Cybersecurity is a major concern in today's world, and a System and Organization Controls (SOC) 2 report helps demonstrate your organization's commitment to data security. Even if your organization has a robust cybersecurity framework already in place, undergoing a SOC 2 evaluation may identify gaps in your information security controls, as well as provide clues on how to mitigate potential risks. The SOC 2 report is an assurance service that evaluates how your information security controls align and ensure achievement of AICPA trust service criteria. Taking this step allows your organization to meet the highest standards of data security, ensuring internal and external stakeholders that their valuable information is in safe hands.

The first time you undergo a SOC 2 report, there may be some challenges, so it's important to know what to expect.

Seeing the Whole Picture

First-timers to the SOC 2 process often engage in a path of increasingly robust evaluations that include: SOC readiness, a SOC 2 Type 1, which is a point-in-time review of controls that entails an evaluation of the design of your controls, and a SOC 2 Type 2, which assesses the operating effectiveness of your controls over time. Each phase involves comparison and analysis between what your organization has in place and the standards set by the AICPA SOC 2 framework.

But before getting started with the SOC 2 readiness, it may be helpful to evaluate some important steps that can be taken before you formally commence with your SOC 2 report. Without the following in place, your organization may face a more challenging SOC 2 process.

A Current Risk Assessment

Your organization likely addresses risk daily, but are those assessments and results written down?

Many companies fail to document considerations and evaluations of cybersecurity risk as they occur throughout the year, forcing employees to rush to haphazardly inventory their risks before undergoing a SOC 2 engagement. That could lead to missed areas of exposure and a risk assessment that really misses out on its intended purpose of guiding an organization in its risk management strategy.

Regularly mapping out each risk in detail, along with mitigating risk activities, allows your organization to maintain a comprehensive and accurate risk assessment that will be valuable during a SOC 2 evaluation. It's also essential to thoroughly re-evaluate your organization's "risk universe," encompassing all significant risks that may affect your business.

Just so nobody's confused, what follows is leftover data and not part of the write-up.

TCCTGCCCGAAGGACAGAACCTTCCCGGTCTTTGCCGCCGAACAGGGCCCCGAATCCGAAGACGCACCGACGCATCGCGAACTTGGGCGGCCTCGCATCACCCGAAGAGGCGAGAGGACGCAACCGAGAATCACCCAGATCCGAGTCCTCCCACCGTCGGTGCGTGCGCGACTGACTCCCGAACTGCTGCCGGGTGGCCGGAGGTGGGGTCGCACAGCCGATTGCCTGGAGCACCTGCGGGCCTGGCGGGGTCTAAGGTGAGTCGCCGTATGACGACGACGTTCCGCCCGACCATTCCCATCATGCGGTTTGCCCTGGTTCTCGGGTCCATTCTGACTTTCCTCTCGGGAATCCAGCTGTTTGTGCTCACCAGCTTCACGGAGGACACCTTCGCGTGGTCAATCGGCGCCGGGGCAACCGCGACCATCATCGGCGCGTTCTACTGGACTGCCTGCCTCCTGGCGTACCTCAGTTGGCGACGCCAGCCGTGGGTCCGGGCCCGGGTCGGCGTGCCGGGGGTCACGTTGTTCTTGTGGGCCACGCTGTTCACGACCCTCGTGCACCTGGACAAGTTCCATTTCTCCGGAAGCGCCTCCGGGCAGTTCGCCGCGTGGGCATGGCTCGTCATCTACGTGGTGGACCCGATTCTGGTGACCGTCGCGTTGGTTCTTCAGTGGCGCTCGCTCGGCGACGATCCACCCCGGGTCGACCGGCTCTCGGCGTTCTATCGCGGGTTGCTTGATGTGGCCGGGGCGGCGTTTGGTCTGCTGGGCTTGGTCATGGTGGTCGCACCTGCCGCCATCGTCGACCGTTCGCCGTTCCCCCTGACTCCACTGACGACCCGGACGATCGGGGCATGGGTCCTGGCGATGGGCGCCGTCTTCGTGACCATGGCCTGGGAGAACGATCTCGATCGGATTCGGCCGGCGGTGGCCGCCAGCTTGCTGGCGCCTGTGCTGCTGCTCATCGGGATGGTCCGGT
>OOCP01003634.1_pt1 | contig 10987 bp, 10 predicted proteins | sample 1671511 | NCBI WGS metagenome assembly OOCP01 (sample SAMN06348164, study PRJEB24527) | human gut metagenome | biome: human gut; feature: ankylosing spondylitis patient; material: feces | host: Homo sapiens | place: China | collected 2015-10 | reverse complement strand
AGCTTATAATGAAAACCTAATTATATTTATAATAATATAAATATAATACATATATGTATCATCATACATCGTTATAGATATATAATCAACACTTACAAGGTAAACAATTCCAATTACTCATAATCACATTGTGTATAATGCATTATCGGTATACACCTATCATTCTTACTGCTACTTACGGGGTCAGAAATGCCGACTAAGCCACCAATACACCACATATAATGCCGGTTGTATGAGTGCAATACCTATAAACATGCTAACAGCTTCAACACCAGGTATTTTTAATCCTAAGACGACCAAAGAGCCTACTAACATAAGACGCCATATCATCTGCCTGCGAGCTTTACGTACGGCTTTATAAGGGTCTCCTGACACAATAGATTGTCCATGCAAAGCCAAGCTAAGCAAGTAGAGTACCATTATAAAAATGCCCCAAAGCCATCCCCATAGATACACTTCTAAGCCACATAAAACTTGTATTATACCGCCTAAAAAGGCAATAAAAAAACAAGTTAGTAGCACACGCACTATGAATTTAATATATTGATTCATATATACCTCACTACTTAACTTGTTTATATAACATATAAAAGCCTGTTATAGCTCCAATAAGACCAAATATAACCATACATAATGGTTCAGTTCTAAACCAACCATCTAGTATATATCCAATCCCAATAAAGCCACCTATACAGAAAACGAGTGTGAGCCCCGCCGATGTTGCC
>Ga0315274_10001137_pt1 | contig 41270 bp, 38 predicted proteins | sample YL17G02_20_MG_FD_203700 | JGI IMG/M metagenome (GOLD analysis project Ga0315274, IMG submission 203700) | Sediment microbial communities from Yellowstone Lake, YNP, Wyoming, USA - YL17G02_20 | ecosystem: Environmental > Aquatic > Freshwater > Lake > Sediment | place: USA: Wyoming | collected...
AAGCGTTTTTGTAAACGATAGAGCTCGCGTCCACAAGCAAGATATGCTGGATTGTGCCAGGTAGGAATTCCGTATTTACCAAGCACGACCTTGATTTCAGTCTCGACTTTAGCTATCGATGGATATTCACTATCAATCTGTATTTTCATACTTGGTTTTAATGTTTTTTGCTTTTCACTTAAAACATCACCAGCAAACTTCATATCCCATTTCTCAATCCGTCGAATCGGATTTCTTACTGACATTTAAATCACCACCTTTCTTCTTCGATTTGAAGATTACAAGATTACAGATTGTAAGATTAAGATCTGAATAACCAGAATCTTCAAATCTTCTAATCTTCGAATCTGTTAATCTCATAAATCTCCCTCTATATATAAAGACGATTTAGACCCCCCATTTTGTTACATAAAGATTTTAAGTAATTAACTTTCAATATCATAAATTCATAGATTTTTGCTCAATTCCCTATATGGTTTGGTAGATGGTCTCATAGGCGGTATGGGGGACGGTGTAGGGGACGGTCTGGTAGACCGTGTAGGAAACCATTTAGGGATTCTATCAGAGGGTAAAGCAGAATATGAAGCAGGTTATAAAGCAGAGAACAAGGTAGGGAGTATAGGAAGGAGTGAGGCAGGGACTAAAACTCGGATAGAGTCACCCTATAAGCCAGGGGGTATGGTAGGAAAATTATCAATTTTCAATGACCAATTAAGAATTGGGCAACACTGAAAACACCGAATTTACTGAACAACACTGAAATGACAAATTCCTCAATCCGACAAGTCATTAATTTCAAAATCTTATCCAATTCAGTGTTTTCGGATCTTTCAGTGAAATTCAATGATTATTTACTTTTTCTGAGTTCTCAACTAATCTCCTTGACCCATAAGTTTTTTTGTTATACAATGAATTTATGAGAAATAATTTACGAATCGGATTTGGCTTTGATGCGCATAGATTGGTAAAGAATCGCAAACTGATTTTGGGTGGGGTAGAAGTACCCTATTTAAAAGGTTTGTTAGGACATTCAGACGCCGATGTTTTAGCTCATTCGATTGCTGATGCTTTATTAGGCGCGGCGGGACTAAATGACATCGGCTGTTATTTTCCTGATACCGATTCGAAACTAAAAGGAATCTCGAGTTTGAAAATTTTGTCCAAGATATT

Considering 3P Risk Assessments

When evaluating your cybersecurity, it's essential to understand the interconnectedness of your organization and the potential risks posed by your business partners. One way to mitigate those risks is through performing risk assessments on your business partners and requesting information about their controls. It's also important to have a process in place to respond if a breach occurs at one of your partner organizations.

These third-party (3P) risk assessments can take many shapes and forms, and organizations often find themselves in the business of over-documenting or under-documenting these evaluations. Many organizations trip up right at the onset of a 3P risk assessment by failing to identify the subservice providers that they should evaluate sufficiently as part of their enterprise information security program. Your organization should also determine what vendors it needs to evaluate, how often, and what the review shall entail (e.g. reviews of your vendors’ SOC 2 reports).

Creating Formalized Policies

Another area that first time SOC organizations struggle with is ensuring that they have formal policies written related to their organization's cybersecurity controls. To ensure you have a successful SOC 2 report, you must have all your policies and controls in writing and up-to-date to show auditors you have a comprehensive cybersecurity framework in place.

When you document your policies, you should define the purpose of the policy and its intended audience. In addition, it is best practice to record any revisions of the policy, so you're aware of what policies were in place at any given time. Engaging stakeholders across departments to provide input and offer feedback is another way to ensure due diligence. Once formalized, your policies should also be approved by a senior leader within the organization who represents the appropriate critical area of your organization.

Upon completion, keep your policies in an easily accessible location so employees can reference them when needed to ensure they are following organizational procedures on the job. Be sure that employees have read and understood the policies through interdepartmental communication or training sessions. And ultimately, the upkeep of those policies is vital. Review each of them annually and update them as needed.

Preparing Control Documentation for Review

Organized documentation goes a long way toward making your SOC 2 evaluation more streamlined. Too often, organizations rely on email or PDFs for documenting approvals of core control activities but then lack vision on how to make those documents easily accessible during an evaluation. Spending time with implementing document management protocol will be key to a successful engagement.

Next Steps

With some preparation and planning ahead of time, the SOC 2 process can be much less daunting than it seems on paper. Remember that the key is not only knowing what needs to be done as part of the SOC 2, but also how those tasks must happen. If you require help with any part of your organization's security framework or have questions about other aspects of a SOC report, please contact us.

Unsure of your SOC health?
Take our Assessment To Find Out!

Published on January 18, 2022